- Insulate! Keep the doors shut and curtains drawn once the sun has gone down!
- Wear thermal clothing, it is light and comfortable and means that you can be very comfortable with a lower temperature. If you keep the temperature slightly lower, the savings in energy use can be surprising.
- Use air conditioning (if possible) as the main source of heating but turn if off or lower the heating set point when you are not in. Set the air conditioning to heat only (otherwise it can start cooling when you change the temerature or when the sun comes out etc). If the outside temperature is very cold use a fireplace (if you have one) instead as the air conditioning is not as efficent when it is extremely cold.
- Exercise, you will feel warmer as well as being healthier.
- Do not leave appliances on stand-by unless they need to be. Turn the computer off at the wall if you are not using it (most modern computers are only in standby when you power them down).
- Turn off your TV unless you are watching it! (While it does not use much power like most things it is the cumulative effect that makes a big difference).
- Security System batteries can drain lots of power if too old and faulty, get the system serviced if it has not been done regularly.
- Check the overflow pipe for water a very small leakage may be present if the cylinder is heating a big quantity of water, but this should be occasional and minimal.
- A shower uses less hot water than a bath (unless the shower has a very high water flow etc).
- Check the water flow of the shower, if it is too high you will waste heaps of hot water. Use less pressure when having a shower and keep the time shorter. Do not have the hot water running unless you are in it!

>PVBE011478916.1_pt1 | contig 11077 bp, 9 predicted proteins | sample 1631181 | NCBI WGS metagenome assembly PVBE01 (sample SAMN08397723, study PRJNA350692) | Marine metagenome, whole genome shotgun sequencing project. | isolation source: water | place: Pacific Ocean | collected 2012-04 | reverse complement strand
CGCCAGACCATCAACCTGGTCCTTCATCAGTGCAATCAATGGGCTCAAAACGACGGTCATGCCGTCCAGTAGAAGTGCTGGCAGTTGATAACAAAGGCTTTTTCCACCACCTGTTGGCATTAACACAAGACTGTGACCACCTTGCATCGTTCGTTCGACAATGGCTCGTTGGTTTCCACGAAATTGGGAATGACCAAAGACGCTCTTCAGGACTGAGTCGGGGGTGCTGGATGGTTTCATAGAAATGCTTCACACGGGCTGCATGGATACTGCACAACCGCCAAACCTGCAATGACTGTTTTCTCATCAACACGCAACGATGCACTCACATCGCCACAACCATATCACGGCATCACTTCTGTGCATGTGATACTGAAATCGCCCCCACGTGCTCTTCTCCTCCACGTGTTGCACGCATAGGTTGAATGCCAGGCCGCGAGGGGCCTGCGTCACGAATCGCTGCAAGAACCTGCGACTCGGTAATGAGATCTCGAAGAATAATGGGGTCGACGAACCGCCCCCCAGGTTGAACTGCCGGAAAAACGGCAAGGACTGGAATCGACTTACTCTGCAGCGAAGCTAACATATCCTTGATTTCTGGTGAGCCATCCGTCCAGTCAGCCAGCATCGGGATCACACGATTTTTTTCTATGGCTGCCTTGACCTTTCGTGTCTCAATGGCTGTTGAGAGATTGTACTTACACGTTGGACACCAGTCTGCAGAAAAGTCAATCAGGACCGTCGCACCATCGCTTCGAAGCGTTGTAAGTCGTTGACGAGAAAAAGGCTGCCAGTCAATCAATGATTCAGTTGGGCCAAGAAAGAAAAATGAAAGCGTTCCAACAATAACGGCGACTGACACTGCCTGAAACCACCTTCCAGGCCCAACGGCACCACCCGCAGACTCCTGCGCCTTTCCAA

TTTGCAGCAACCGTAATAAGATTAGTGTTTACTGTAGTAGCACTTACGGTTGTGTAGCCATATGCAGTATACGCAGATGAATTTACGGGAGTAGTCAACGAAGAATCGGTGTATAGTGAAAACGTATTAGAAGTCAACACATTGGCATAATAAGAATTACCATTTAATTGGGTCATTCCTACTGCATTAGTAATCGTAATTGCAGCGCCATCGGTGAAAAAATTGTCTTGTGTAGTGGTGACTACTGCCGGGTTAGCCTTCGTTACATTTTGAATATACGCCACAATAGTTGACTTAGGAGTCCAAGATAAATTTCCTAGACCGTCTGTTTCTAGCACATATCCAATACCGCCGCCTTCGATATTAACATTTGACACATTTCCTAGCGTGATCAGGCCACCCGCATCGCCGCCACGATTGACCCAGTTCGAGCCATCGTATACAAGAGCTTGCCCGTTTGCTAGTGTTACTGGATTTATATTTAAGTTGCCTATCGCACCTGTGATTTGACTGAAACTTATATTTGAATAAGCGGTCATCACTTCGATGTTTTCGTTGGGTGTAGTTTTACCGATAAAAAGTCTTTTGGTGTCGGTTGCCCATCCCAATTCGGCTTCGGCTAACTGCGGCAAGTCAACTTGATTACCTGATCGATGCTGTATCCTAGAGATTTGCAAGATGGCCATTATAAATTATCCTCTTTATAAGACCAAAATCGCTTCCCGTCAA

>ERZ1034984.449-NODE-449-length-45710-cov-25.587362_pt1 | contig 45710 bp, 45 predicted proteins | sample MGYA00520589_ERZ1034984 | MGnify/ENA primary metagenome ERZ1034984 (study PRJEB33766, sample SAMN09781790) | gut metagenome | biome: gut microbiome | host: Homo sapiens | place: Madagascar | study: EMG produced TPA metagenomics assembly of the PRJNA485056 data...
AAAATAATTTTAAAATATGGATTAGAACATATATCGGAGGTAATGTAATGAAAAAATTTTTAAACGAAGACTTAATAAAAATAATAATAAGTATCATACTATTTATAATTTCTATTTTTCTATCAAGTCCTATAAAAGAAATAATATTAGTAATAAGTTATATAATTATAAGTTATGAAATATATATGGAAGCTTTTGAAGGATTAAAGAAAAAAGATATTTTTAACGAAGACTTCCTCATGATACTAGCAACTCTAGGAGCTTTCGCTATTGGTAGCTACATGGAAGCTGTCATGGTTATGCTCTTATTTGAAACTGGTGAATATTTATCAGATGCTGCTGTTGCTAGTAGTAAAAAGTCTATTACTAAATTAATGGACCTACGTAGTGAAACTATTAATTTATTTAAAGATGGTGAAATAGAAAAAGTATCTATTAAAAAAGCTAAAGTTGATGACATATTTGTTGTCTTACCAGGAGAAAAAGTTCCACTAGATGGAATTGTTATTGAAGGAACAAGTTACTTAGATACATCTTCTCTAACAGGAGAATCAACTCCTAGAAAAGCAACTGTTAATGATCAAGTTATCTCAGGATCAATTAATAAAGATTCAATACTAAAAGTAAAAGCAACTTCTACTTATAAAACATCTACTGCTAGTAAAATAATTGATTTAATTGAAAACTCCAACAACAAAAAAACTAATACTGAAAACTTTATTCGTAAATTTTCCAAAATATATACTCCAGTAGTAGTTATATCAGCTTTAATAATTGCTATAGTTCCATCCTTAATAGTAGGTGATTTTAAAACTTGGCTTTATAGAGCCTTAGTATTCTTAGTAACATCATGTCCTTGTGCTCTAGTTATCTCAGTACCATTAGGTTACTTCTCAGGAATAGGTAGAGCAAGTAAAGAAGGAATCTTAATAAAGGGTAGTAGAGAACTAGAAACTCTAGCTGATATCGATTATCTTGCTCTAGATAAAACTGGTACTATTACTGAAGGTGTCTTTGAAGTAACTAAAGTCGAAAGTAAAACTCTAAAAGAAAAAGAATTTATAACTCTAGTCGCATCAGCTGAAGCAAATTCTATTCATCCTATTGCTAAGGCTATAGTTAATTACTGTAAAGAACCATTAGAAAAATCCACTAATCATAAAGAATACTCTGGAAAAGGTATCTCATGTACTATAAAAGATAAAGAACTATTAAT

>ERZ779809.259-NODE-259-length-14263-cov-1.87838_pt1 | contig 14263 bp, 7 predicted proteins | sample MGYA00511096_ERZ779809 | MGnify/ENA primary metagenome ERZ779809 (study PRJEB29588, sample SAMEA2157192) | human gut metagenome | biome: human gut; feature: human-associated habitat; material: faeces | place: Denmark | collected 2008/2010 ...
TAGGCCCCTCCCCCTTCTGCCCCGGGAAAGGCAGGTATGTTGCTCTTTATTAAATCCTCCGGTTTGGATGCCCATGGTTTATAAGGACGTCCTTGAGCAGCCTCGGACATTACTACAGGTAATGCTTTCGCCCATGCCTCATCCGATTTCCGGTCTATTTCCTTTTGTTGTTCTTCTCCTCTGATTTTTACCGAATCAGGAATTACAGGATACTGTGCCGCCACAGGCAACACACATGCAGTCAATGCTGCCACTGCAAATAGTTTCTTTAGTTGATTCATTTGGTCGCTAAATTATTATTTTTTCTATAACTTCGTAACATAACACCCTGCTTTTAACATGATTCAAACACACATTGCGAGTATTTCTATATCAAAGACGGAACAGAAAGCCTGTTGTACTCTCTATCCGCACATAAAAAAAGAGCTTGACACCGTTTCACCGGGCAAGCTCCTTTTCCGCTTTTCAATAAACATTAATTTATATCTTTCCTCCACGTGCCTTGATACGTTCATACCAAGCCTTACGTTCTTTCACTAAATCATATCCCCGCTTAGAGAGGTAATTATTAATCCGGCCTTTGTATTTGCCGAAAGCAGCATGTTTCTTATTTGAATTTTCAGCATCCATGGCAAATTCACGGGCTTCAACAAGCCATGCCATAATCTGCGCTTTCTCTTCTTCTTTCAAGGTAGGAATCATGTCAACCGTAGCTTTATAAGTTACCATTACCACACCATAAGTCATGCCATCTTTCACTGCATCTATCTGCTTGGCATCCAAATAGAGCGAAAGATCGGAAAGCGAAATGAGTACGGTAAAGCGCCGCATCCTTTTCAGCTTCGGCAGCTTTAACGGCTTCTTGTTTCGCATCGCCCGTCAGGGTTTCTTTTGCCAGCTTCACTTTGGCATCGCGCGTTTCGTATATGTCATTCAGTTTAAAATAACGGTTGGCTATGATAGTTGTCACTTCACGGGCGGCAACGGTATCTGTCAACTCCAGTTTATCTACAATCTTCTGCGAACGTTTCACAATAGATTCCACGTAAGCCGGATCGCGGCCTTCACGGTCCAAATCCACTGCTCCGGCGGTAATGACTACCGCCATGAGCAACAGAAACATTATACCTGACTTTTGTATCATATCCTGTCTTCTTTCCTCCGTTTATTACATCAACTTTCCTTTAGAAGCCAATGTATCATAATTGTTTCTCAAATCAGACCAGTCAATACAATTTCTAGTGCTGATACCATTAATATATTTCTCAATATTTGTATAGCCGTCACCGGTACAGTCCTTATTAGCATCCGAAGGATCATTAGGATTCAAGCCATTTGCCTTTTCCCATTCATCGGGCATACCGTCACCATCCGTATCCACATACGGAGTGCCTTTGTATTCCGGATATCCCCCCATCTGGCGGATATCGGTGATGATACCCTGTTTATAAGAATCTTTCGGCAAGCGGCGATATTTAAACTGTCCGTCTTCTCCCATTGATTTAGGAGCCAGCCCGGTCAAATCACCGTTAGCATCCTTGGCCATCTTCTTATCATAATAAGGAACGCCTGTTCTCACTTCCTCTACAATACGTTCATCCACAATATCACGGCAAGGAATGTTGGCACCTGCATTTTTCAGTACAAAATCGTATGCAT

- If the hot water tap is a long way from the hot water cylinder, use a kettle to heat the water directly for washing up etc. Always fill the kettle using the cold tap.
- Dishwashers heat their own water, turn off the hot water feed to it.
- Some washing machines heat their own water, keep the hot water turned off unless the machine is close to the hot water cylinder. Use all temperature washing powders with tepid water, cold water powders usually do not work well and can be hard on the washing machine and clothes.
- WH Temp
- > 60 ēC at water cylinder otherwise risk of growing legionella etc.
- < 55 ēC at tap. Full thickness skin burns for an adult will take about 5 seconds at 60ēC, 1 second at 70ēC, this time is less for children and elderly!
- Shower flow 6 - 10 litres per minute - If a one litre container fills in less than 6 seconds then the flow is greater than 10 litres per minute. Flow rate in Litres /per minute can be measured by dividing the time (in seconds) taken to fill a 1 litre container by 60.
Refrigerator and Freezers:
- Do not operate the fridge / freezer too cold.
- The temperature in the fridge should average 2° C - 6° C.
- The temperature in the freezer should be -16° C - -20° C
- Allow hot foods to cool to room temperature before placing into the freezer compartment.
- The door gasket should seal to the cabinet when the door is closed.
- Keep door opening times to a minimum.
- Locate the unit out of direct sunlight and away from any heating appliances (i.e. cookers, dishwashers).
- Do not block air vents, this will cause the unit to run for longer, and therefore use more energy.
- When the freezer compartment is filled to capacity, the food mass will help maintain freezer temperature when the doors are being opened.
- Fridge run times can be 50-60% of the time in winter and as high as 70-80% in summer, however this varies between models and conditions.
- When not being used to store food for long periods e.g. a holiday house, the fridge can be turned off (It will not hurt the fridge either way, leaving it on or off, though if turning off, ensure the door is not fully shut, otherwise the moisture causes mold etc, and the fridge will get very smelly as well as unhygienic). If the decision is made to leave the fridge on, it will still be more efficient than usual as the door will not be opened regularly.